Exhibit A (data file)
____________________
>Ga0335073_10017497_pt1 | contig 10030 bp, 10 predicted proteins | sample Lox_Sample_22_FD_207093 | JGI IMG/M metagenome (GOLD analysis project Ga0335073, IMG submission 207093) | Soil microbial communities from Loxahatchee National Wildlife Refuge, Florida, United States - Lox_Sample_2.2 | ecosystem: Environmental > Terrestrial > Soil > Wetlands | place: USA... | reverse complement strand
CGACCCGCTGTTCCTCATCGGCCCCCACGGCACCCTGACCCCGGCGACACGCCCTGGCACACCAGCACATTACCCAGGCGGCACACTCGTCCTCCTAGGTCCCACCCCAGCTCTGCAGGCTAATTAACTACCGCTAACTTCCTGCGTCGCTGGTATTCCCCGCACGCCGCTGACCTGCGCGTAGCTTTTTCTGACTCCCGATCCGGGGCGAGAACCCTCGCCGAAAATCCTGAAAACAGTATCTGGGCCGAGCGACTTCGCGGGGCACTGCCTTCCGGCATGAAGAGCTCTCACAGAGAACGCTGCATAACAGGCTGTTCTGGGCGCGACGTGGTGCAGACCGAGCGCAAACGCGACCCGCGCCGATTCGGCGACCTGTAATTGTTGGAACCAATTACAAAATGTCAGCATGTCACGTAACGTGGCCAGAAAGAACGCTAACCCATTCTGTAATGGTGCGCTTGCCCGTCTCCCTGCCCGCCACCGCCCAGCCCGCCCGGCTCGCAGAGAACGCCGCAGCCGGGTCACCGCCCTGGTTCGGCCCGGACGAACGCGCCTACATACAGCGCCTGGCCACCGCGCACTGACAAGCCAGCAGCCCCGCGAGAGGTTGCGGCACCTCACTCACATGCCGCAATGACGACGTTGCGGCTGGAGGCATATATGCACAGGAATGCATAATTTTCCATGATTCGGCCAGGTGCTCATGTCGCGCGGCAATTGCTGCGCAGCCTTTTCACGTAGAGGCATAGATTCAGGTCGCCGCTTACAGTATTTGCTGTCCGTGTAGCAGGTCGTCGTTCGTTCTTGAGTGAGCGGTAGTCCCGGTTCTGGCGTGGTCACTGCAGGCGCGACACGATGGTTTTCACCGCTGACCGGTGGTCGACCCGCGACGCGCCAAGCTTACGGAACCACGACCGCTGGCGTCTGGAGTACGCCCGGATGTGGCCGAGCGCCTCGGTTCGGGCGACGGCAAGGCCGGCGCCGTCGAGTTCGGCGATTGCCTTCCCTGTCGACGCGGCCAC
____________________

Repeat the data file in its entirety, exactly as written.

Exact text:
>Ga0335073_10017497_pt1 | contig 10030 bp, 10 predicted proteins | sample Lox_Sample_22_FD_207093 | JGI IMG/M metagenome (GOLD analysis project Ga0335073, IMG submission 207093) | Soil microbial communities from Loxahatchee National Wildlife Refuge, Florida, United States - Lox_Sample_2.2 | ecosystem: Environmental > Terrestrial > Soil > Wetlands | place: USA... | reverse complement strand
CGACCCGCTGTTCCTCATCGGCCCCCACGGCACCCTGACCCCGGCGACACGCCCTGGCACACCAGCACATTACCCAGGCGGCACACTCGTCCTCCTAGGTCCCACCCCAGCTCTGCAGGCTAATTAACTACCGCTAACTTCCTGCGTCGCTGGTATTCCCCGCACGCCGCTGACCTGCGCGTAGCTTTTTCTGACTCCCGATCCGGGGCGAGAACCCTCGCCGAAAATCCTGAAAACAGTATCTGGGCCGAGCGACTTCGCGGGGCACTGCCTTCCGGCATGAAGAGCTCTCACAGAGAACGCTGCATAACAGGCTGTTCTGGGCGCGACGTGGTGCAGACCGAGCGCAAACGCGACCCGCGCCGATTCGGCGACCTGTAATTGTTGGAACCAATTACAAAATGTCAGCATGTCACGTAACGTGGCCAGAAAGAACGCTAACCCATTCTGTAATGGTGCGCTTGCCCGTCTCCCTGCCCGCCACCGCCCAGCCCGCCCGGCTCGCAGAGAACGCCGCAGCCGGGTCACCGCCCTGGTTCGGCCCGGACGAACGCGCCTACATACAGCGCCTGGCCACCGCGCACTGACAAGCCAGCAGCCCCGCGAGAGGTTGCGGCACCTCACTCACATGCCGCAATGACGACGTTGCGGCTGGAGGCATATATGCACAGGAATGCATAATTTTCCATGATTCGGCCAGGTGCTCATGTCGCGCGGCAATTGCTGCGCAGCCTTTTCACGTAGAGGCATAGATTCAGGTCGCCGCTTACAGTATTTGCTGTCCGTGTAGCAGGTCGTCGTTCGTTCTTGAGTGAGCGGTAGTCCCGGTTCTGGCGTGGTCACTGCAGGCGCGACACGATGGTTTTCACCGCTGACCGGTGGTCGACCCGCGACGCGCCAAGCTTACGGAACCACGACCGCTGGCGTCTGGAGTACGCCCGGATGTGGCCGAGCGCCTCGGTTCGGGCGACGGCAAGGCCGGCGCCGTCGAGTTCGGCGATTGCCTTCCCTGTCGACGCGGCCAC